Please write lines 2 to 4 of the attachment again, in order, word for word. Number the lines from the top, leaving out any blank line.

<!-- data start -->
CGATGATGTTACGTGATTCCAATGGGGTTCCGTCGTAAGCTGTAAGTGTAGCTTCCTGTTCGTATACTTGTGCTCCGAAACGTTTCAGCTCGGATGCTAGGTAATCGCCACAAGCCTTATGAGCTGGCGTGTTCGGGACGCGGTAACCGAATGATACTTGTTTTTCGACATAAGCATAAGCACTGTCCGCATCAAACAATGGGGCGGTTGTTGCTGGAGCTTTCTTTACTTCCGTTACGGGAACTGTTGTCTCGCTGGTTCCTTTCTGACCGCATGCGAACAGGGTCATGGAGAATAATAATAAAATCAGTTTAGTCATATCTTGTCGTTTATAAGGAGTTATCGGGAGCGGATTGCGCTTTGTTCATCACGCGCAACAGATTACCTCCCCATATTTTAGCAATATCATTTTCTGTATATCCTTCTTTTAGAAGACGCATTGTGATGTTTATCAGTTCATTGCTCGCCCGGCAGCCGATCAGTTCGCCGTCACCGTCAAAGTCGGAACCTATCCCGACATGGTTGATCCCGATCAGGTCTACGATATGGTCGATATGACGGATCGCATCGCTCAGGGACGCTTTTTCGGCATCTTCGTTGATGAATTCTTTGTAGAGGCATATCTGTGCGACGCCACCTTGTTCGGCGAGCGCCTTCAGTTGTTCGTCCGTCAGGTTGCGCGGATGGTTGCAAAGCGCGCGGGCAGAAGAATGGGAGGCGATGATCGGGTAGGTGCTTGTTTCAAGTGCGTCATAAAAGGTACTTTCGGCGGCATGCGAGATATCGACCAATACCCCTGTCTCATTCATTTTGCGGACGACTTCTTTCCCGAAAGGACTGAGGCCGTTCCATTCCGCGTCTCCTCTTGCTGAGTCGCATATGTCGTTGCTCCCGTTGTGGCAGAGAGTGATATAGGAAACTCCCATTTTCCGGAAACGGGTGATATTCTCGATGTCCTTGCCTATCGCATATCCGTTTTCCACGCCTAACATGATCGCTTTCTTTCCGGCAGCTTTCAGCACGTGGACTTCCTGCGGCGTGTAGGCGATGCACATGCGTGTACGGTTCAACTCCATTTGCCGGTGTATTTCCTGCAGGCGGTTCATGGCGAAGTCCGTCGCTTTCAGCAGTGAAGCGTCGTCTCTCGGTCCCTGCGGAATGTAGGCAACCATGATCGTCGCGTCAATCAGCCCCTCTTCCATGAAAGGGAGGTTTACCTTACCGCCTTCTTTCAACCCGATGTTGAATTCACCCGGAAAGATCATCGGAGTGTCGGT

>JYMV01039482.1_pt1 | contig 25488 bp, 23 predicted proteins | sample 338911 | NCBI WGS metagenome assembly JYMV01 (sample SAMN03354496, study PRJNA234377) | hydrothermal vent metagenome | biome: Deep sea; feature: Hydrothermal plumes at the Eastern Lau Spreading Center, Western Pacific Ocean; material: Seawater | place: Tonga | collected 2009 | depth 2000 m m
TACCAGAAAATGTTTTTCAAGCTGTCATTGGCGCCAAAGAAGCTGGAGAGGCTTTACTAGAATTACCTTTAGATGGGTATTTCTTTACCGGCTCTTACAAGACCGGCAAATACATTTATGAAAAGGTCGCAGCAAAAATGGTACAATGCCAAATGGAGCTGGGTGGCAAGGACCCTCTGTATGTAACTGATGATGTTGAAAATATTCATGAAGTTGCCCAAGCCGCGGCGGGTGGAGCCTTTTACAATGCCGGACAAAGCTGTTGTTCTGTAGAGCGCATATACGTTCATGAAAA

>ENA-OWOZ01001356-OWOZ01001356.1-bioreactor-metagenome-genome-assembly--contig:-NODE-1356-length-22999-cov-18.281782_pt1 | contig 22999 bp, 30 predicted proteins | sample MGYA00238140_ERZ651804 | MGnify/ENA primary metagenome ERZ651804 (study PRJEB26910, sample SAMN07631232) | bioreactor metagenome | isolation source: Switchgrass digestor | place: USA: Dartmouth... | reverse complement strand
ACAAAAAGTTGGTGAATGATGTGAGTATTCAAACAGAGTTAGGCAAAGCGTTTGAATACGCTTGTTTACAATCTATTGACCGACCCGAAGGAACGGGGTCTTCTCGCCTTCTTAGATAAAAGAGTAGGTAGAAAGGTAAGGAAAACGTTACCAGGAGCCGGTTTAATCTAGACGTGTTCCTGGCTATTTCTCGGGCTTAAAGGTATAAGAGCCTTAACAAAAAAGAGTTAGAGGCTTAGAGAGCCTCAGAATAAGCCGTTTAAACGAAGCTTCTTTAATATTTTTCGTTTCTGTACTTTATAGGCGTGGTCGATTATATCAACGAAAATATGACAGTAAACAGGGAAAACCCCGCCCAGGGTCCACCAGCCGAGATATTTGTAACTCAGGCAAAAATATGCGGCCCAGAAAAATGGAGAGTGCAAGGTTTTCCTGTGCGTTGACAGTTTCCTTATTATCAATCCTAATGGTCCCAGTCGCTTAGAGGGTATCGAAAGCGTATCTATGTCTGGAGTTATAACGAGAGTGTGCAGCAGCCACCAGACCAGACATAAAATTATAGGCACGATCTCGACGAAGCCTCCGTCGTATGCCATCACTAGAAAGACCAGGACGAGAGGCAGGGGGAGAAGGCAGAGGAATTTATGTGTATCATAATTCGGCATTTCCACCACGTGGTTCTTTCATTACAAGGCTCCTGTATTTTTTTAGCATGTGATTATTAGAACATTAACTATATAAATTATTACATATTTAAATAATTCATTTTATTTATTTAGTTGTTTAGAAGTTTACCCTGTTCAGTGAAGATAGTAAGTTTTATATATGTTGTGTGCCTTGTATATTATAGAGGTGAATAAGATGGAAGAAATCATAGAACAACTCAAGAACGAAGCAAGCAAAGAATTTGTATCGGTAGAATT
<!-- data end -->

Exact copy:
>JYMV01039482.1_pt1 | contig 25488 bp, 23 predicted proteins | sample 338911 | NCBI WGS metagenome assembly JYMV01 (sample SAMN03354496, study PRJNA234377) | hydrothermal vent metagenome | biome: Deep sea; feature: Hydrothermal plumes at the Eastern Lau Spreading Center, Western Pacific Ocean; material: Seawater | place: Tonga | collected 2009 | depth 2000 m m
TACCAGAAAATGTTTTTCAAGCTGTCATTGGCGCCAAAGAAGCTGGAGAGGCTTTACTAGAATTACCTTTAGATGGGTATTTCTTTACCGGCTCTTACAAGACCGGCAAATACATTTATGAAAAGGTCGCAGCAAAAATGGTACAATGCCAAATGGAGCTGGGTGGCAAGGACCCTCTGTATGTAACTGATGATGTTGAAAATATTCATGAAGTTGCCCAAGCCGCGGCGGGTGGAGCCTTTTACAATGCCGGACAAAGCTGTTGTTCTGTAGAGCGCATATACGTTCATGAAAA

>ENA-OWOZ01001356-OWOZ01001356.1-bioreactor-metagenome-genome-assembly--contig:-NODE-1356-length-22999-cov-18.281782_pt1 | contig 22999 bp, 30 predicted proteins | sample MGYA00238140_ERZ651804 | MGnify/ENA primary metagenome ERZ651804 (study PRJEB26910, sample SAMN07631232) | bioreactor metagenome | isolation source: Switchgrass digestor | place: USA: Dartmouth... | reverse complement strand